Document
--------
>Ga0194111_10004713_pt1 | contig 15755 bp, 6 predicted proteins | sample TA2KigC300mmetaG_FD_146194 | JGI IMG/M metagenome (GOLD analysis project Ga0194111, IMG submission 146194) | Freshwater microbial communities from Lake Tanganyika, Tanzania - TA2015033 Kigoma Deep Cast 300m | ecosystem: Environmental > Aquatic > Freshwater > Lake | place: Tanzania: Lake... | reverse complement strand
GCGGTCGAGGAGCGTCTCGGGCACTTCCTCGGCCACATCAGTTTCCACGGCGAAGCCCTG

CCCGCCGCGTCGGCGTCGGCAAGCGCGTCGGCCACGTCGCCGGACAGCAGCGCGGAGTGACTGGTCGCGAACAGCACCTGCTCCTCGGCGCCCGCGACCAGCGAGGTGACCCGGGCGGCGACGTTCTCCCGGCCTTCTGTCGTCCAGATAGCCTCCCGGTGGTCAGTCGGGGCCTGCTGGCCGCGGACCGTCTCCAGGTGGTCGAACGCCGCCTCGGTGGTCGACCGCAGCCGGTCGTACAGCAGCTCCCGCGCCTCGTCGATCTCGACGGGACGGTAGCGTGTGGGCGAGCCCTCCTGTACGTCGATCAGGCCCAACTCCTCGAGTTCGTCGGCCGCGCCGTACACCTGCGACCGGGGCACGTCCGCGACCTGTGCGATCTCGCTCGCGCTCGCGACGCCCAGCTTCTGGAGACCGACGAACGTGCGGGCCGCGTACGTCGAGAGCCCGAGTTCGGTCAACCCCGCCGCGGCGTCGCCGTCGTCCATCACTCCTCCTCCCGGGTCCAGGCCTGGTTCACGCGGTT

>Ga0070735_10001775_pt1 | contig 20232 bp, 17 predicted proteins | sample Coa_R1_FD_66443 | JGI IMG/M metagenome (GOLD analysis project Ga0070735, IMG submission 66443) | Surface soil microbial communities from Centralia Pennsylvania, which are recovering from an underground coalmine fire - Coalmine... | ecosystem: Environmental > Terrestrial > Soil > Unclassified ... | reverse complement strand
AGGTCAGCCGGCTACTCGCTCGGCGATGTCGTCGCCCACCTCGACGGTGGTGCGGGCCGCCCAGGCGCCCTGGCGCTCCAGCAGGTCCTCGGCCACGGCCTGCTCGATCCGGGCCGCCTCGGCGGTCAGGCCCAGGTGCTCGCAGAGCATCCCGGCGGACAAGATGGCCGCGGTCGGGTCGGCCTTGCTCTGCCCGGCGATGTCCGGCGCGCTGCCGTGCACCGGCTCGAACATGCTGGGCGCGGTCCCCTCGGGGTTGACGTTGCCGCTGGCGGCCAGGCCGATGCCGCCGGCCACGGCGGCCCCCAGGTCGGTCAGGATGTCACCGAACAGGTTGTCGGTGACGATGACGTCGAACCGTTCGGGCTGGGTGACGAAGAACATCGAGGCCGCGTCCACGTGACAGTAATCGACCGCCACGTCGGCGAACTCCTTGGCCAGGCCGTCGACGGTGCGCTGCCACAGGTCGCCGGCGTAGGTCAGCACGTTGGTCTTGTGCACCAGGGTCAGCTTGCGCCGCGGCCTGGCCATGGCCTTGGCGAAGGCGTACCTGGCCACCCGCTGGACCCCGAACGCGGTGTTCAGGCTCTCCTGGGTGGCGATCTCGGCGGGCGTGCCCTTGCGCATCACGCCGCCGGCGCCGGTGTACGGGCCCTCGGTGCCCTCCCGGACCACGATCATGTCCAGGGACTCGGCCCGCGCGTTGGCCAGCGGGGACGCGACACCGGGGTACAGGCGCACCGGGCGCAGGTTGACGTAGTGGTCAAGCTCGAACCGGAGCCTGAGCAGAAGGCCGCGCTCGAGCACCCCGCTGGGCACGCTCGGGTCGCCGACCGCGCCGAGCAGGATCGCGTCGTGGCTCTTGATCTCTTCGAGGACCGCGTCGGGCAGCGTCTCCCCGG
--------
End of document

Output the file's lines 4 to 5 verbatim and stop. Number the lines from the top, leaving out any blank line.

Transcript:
>Ga0070735_10001775_pt1 | contig 20232 bp, 17 predicted proteins | sample Coa_R1_FD_66443 | JGI IMG/M metagenome (GOLD analysis project Ga0070735, IMG submission 66443) | Surface soil microbial communities from Centralia Pennsylvania, which are recovering from an underground coalmine fire - Coalmine... | ecosystem: Environmental > Terrestrial > Soil > Unclassified ... | reverse complement strand
AGGTCAGCCGGCTACTCGCTCGGCGATGTCGTCGCCCACCTCGACGGTGGTGCGGGCCGCCCAGGCGCCCTGGCGCTCCAGCAGGTCCTCGGCCACGGCCTGCTCGATCCGGGCCGCCTCGGCGGTCAGGCCCAGGTGCTCGCAGAGCATCCCGGCGGACAAGATGGCCGCGGTCGGGTCGGCCTTGCTCTGCCCGGCGATGTCCGGCGCGCTGCCGTGCACCGGCTCGAACATGCTGGGCGCGGTCCCCTCGGGGTTGACGTTGCCGCTGGCGGCCAGGCCGATGCCGCCGGCCACGGCGGCCCCCAGGTCGGTCAGGATGTCACCGAACAGGTTGTCGGTGACGATGACGTCGAACCGTTCGGGCTGGGTGACGAAGAACATCGAGGCCGCGTCCACGTGACAGTAATCGACCGCCACGTCGGCGAACTCCTTGGCCAGGCCGTCGACGGTGCGCTGCCACAGGTCGCCGGCGTAGGTCAGCACGTTGGTCTTGTGCACCAGGGTCAGCTTGCGCCGCGGCCTGGCCATGGCCTTGGCGAAGGCGTACCTGGCCACCCGCTGGACCCCGAACGCGGTGTTCAGGCTCTCCTGGGTGGCGATCTCGGCGGGCGTGCCCTTGCGCATCACGCCGCCGGCGCCGGTGTACGGGCCCTCGGTGCCCTCCCGGACCACGATCATGTCCAGGGACTCGGCCCGCGCGTTGGCCAGCGGGGACGCGACACCGGGGTACAGGCGCACCGGGCGCAGGTTGACGTAGTGGTCAAGCTCGAACCGGAGCCTGAGCAGAAGGCCGCGCTCGAGCACCCCGCTGGGCACGCTCGGGTCGCCGACCGCGCCGAGCAGGATCGCGTCGTGGCTCTTGATCTCTTCGAGGACCGCGTCGGGCAGCGTCTCCCCGG